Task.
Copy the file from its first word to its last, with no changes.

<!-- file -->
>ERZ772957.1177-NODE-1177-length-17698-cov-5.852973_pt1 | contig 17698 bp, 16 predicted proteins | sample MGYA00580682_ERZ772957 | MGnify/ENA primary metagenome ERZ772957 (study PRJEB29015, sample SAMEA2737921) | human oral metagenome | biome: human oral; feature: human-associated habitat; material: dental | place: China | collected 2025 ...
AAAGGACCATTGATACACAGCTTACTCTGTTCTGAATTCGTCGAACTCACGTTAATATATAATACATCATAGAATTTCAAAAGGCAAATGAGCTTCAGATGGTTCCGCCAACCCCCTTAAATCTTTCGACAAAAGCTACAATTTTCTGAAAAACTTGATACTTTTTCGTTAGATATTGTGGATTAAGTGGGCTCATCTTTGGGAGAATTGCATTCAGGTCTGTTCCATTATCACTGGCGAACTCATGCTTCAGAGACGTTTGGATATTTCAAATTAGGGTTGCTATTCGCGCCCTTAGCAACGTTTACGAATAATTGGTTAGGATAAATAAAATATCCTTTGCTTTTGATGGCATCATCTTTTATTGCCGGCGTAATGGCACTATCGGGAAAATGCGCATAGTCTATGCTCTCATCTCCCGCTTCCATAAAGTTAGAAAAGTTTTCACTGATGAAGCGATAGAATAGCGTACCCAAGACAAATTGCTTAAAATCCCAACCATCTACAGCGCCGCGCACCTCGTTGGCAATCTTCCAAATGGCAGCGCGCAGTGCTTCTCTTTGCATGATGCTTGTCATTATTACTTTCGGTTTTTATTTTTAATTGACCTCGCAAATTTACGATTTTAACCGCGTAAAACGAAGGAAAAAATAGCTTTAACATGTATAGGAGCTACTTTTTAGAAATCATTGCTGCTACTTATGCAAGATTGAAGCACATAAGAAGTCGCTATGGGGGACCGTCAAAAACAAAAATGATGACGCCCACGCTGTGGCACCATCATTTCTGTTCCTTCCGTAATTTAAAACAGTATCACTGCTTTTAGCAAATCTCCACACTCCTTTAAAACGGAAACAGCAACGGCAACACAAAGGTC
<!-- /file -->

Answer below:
>ERZ772957.1177-NODE-1177-length-17698-cov-5.852973_pt1 | contig 17698 bp, 16 predicted proteins | sample MGYA00580682_ERZ772957 | MGnify/ENA primary metagenome ERZ772957 (study PRJEB29015, sample SAMEA2737921) | human oral metagenome | biome: human oral; feature: human-associated habitat; material: dental | place: China | collected 2025 ...
AAAGGACCATTGATACACAGCTTACTCTGTTCTGAATTCGTCGAACTCACGTTAATATATAATACATCATAGAATTTCAAAAGGCAAATGAGCTTCAGATGGTTCCGCCAACCCCCTTAAATCTTTCGACAAAAGCTACAATTTTCTGAAAAACTTGATACTTTTTCGTTAGATATTGTGGATTAAGTGGGCTCATCTTTGGGAGAATTGCATTCAGGTCTGTTCCATTATCACTGGCGAACTCATGCTTCAGAGACGTTTGGATATTTCAAATTAGGGTTGCTATTCGCGCCCTTAGCAACGTTTACGAATAATTGGTTAGGATAAATAAAATATCCTTTGCTTTTGATGGCATCATCTTTTATTGCCGGCGTAATGGCACTATCGGGAAAATGCGCATAGTCTATGCTCTCATCTCCCGCTTCCATAAAGTTAGAAAAGTTTTCACTGATGAAGCGATAGAATAGCGTACCCAAGACAAATTGCTTAAAATCCCAACCATCTACAGCGCCGCGCACCTCGTTGGCAATCTTCCAAATGGCAGCGCGCAGTGCTTCTCTTTGCATGATGCTTGTCATTATTACTTTCGGTTTTTATTTTTAATTGACCTCGCAAATTTACGATTTTAACCGCGTAAAACGAAGGAAAAAATAGCTTTAACATGTATAGGAGCTACTTTTTAGAAATCATTGCTGCTACTTATGCAAGATTGAAGCACATAAGAAGTCGCTATGGGGGACCGTCAAAAACAAAAATGATGACGCCCACGCTGTGGCACCATCATTTCTGTTCCTTCCGTAATTTAAAACAGTATCACTGCTTTTAGCAAATCTCCACACTCCTTTAAAACGGAAACAGCAACGGCAACACAAAGGTC